KEYES: Sure. I write about it somewhat in the book. And I didn’t want to overwhelm the reader in particular. But there was an article that was done in the Guardian Observer magazine that got very specific. And I decided to tell the details of the story because I think a lot of us who — there are a lot of people with significant trauma in their lives, often that come in childhood. And I don’t think we feel comfortable telling our stories to the world and our struggles and how it’s informed our search for something good. And how it led to something that many might call it an accomplishment.

So yeah, there was regular daily abuse, very physical and very violent. And it was so overwhelming that the only way I could adapt as a child — and I saw this in my sister, too — was we shut down. And psychiatrists call it — you dissociate, you go inside. And you put up, I think of it as a turtle, sort of, where you create this really tough exterior. You pull in your legs and your head as if that’s the last thing that you want them to take from you. And you put a lot of energy into sort of taking the abuse.

And what you do is you spend most of your days living in fear, waiting for the next bad thing to happen. And so it takes so much energy to survive in those kinds of environments that you don’t realize that, until you’re away from it, how exhausted and empty — it creates that empty hole in you.

And so if you were to — maybe your listeners are familiar with the Adverse Childhood Experiences study. And typically, the ACEs study measures and looks at the number of ACEs, and the highest level is four or more. And typically, adults who have had a childhood of adversity at levels four or more, typically have some pretty undesirable outcomes in adulthood. My ACE score was seven, just to put it into context.


KEYES: So I don’t know how my sister and I survived. But we’re not the only survivors. People find a way to get through these things, but it takes a toll. And what it did for me was take the person that I was to become and replaced it with something that was a ghost. And I had to rebuild myself once I was adopted.

CHAKRABARTI: Mm-hmm. So this acute, very acute, hyper-aware survival mode as a child, which, as you very correctly put it, consumes all the energy of a human being, right? When you were in a safer place years later, as you described, the receding tide of the abuse left behind this sense of languishing that you shared, that sort of was made manifest when you were 16 or you realized it. So how would you define then more broadly from that experience when we’re talking about languishing, what exactly are we talking about?

KEYES: Well, we can talk about it in two ways. In the way people sort of describe it, we’ll call that sort of the existential version. And then we can talk about the way in which as a scientist, I came to measure and actually diagnose it.

But existentially what people — the words that people use to describe this condition is rather haunting to me. Some talk about it as a piercing void in their soul. It’s interesting, a lot of people use , reference that it’s a problem with their soul, which I take to be their spirit has gone missing. Another version that’s very haunting to me — and I’ve felt this — it’s as if you’re alive, of course, but you feel like you’re dying inside, like you’re half alive. Or that you’re stuck or stagnant, another very common description.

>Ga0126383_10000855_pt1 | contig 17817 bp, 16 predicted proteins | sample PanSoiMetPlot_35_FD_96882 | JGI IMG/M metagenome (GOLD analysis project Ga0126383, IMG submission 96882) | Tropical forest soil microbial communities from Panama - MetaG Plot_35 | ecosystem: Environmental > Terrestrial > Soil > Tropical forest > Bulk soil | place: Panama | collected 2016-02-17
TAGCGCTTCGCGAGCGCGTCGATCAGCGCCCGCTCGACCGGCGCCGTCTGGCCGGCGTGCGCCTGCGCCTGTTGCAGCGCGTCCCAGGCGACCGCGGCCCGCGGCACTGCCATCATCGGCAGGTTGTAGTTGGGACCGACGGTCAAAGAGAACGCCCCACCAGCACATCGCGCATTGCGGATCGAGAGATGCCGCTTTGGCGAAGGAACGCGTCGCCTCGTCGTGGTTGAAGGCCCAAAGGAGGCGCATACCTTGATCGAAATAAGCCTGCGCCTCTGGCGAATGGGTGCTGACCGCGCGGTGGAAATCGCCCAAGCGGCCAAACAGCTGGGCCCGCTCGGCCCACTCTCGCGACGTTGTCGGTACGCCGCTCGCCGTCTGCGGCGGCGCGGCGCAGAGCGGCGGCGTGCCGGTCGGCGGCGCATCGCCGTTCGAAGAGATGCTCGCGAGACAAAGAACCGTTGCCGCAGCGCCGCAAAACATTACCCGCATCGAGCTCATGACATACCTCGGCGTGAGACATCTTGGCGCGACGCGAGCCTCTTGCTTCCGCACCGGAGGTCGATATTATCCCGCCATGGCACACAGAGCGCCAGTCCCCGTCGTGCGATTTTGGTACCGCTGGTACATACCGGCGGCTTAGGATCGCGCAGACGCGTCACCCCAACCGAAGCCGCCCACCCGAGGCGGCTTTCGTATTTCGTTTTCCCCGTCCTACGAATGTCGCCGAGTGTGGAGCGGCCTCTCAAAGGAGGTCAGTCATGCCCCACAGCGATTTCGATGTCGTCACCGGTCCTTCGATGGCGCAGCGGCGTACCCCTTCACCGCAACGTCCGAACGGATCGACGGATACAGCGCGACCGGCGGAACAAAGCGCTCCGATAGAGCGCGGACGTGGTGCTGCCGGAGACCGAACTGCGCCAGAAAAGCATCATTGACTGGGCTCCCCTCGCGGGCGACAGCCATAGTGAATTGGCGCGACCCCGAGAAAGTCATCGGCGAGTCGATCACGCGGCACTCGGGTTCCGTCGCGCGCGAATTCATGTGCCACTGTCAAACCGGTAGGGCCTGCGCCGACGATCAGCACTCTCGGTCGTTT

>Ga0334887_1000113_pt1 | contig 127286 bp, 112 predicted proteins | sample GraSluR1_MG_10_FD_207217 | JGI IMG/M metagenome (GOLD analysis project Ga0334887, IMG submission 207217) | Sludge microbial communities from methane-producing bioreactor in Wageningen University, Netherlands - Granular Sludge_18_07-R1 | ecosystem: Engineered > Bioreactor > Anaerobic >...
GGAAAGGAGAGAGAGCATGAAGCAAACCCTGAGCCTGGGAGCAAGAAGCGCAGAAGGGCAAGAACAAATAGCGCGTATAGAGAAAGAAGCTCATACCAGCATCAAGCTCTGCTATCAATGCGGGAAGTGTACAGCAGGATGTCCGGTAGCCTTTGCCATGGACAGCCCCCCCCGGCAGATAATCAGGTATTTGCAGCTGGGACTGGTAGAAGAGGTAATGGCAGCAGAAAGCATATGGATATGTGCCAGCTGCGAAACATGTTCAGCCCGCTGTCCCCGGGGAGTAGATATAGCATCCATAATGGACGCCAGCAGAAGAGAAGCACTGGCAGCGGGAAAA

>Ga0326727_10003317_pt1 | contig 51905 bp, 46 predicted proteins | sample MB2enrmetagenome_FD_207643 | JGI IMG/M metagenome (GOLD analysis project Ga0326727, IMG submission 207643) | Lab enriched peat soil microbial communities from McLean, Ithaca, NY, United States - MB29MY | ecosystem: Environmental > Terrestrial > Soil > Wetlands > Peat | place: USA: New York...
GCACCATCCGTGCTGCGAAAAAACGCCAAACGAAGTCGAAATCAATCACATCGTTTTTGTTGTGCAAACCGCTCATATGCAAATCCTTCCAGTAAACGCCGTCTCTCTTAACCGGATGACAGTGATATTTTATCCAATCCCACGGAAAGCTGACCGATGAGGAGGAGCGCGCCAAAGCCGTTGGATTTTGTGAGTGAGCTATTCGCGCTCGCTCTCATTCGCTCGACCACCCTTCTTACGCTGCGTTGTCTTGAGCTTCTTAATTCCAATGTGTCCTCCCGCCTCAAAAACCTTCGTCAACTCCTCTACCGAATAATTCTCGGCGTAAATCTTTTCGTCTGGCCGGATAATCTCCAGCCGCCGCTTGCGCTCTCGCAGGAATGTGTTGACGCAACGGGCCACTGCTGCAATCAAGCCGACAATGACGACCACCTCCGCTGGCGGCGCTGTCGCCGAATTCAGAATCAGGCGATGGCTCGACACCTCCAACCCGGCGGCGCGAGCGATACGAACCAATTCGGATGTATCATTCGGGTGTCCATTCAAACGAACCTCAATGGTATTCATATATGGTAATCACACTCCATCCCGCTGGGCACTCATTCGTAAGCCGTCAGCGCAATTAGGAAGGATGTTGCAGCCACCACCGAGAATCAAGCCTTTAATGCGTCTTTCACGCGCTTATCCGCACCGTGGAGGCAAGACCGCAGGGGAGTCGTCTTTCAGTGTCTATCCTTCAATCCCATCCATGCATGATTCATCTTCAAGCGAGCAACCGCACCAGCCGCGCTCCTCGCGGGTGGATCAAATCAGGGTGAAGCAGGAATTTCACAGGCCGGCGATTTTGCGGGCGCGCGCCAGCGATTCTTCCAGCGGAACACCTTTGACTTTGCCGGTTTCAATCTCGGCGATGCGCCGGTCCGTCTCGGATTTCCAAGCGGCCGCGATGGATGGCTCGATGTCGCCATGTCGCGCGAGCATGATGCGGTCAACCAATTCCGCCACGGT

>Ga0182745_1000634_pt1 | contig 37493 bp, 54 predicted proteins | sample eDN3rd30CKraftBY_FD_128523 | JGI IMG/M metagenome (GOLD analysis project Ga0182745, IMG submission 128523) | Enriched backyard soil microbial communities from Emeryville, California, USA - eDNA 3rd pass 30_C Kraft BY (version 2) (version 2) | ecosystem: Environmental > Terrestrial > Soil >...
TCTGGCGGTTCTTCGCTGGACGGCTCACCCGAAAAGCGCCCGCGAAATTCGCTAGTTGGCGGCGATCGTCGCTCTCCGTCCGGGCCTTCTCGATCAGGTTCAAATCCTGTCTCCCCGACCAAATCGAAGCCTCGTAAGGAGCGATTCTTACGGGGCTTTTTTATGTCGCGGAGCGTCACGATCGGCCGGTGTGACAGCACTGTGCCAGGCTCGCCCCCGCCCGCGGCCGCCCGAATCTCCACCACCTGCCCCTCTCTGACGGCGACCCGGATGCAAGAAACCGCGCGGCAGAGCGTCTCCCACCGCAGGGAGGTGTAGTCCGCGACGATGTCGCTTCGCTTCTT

And of course, the canonical one is this sense of emptiness. And by that, if you probe people, what they’re talking about is that they don’t feel anything good or not much of it, but they don’t feel anything bad or much negative.


KEYES: And I refer to Em Beihold’s, you know, Numb Little Bug, the song, in the book. And it’s that sense that you’ve become numb emotionally.

Part II

CHAKRABARTI: Professor Keyes, what I’d love to do is sort of touch down on recent history and explore with you why this sense of languishing seems to have really resurfaced broadly amongst people. And then also go back in time. Because I think the sensation of languishing has been called many different things over many centuries.

So let’s start with the recent times — and you talk about this extensively. I believe there was a survey done somewhere, I don’t remember where, but New York Times, maybe, about what were people feeling or sensing in themselves during the pandemic, and particularly, the lockdown period of the pandemic. And languishing was one of the most popular responses, if I remember correctly?

KEYES: Yes. And in fact, the New York Times article that the organizational psychologist Adam Grant wrote about his own experience with languishing was the most read article in 2021 — not just in the United States, globally. So that was, it was a remarkable moment. I never imagined that it would take a pandemic or that I would even experience a pandemic for that matter, but that it would take a pandemic to raise awareness of this what seems to be an invisible condition that’s now out of the closet, if you will.

CHAKRABARTI: So he wrote about — but so what was it about the pandemic that made people feel like they were languishing?

KEYES: Well, I think what happened was that people who would not have normally been at risk for this condition, if you will — people who love their jobs, who are engaged at work, engaged with life, they’re part of their community and so forth, they had a lot of good things going on — were suddenly put in a situation where all those things were taken from them.